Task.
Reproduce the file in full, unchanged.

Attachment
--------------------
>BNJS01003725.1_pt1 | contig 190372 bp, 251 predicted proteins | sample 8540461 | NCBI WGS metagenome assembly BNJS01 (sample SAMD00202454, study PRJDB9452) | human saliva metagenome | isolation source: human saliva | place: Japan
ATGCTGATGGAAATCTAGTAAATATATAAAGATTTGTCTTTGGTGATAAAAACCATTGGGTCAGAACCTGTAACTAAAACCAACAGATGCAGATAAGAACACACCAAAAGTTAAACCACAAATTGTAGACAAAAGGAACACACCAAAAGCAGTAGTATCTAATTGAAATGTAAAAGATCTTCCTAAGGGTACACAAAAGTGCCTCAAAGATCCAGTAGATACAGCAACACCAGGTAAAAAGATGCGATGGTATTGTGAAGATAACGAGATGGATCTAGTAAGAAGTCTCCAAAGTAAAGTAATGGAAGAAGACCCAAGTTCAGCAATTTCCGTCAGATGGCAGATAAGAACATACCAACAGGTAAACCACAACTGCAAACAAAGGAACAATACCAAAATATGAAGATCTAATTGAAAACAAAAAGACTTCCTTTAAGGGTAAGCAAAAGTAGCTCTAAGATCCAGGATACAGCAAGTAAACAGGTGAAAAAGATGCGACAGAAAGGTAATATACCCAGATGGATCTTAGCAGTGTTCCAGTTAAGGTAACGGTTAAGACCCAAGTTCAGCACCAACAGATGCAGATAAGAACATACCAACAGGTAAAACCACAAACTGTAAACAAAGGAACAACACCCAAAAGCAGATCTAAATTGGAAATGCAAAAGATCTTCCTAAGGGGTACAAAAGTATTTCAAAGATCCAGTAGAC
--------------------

>BNJS01003725.1_pt1 | contig 190372 bp, 251 predicted proteins | sample 8540461 | NCBI WGS metagenome assembly BNJS01 (sample SAMD00202454, study PRJDB9452) | human saliva metagenome | isolation source: human saliva | place: Japan
ATGCTGATGGAAATCTAGTAAATATATAAAGATTTGTCTTTGGTGATAAAAACCATTGGGTCAGAACCTGTAACTAAAACCAACAGATGCAGATAAGAACACACCAAAAGTTAAACCACAAATTGTAGACAAAAGGAACACACCAAAAGCAGTAGTATCTAATTGAAATGTAAAAGATCTTCCTAAGGGTACACAAAAGTGCCTCAAAGATCCAGTAGATACAGCAACACCAGGTAAAAAGATGCGATGGTATTGTGAAGATAACGAGATGGATCTAGTAAGAAGTCTCCAAAGTAAAGTAATGGAAGAAGACCCAAGTTCAGCAATTTCCGTCAGATGGCAGATAAGAACATACCAACAGGTAAACCACAACTGCAAACAAAGGAACAATACCAAAATATGAAGATCTAATTGAAAACAAAAAGACTTCCTTTAAGGGTAAGCAAAAGTAGCTCTAAGATCCAGGATACAGCAAGTAAACAGGTGAAAAAGATGCGACAGAAAGGTAATATACCCAGATGGATCTTAGCAGTGTTCCAGTTAAGGTAACGGTTAAGACCCAAGTTCAGCACCAACAGATGCAGATAAGAACATACCAACAGGTAAAACCACAAACTGTAAACAAAGGAACAACACCCAAAAGCAGATCTAAATTGGAAATGCAAAAGATCTTCCTAAGGGGTACAAAAGTATTTCAAAGATCCAGTAGAC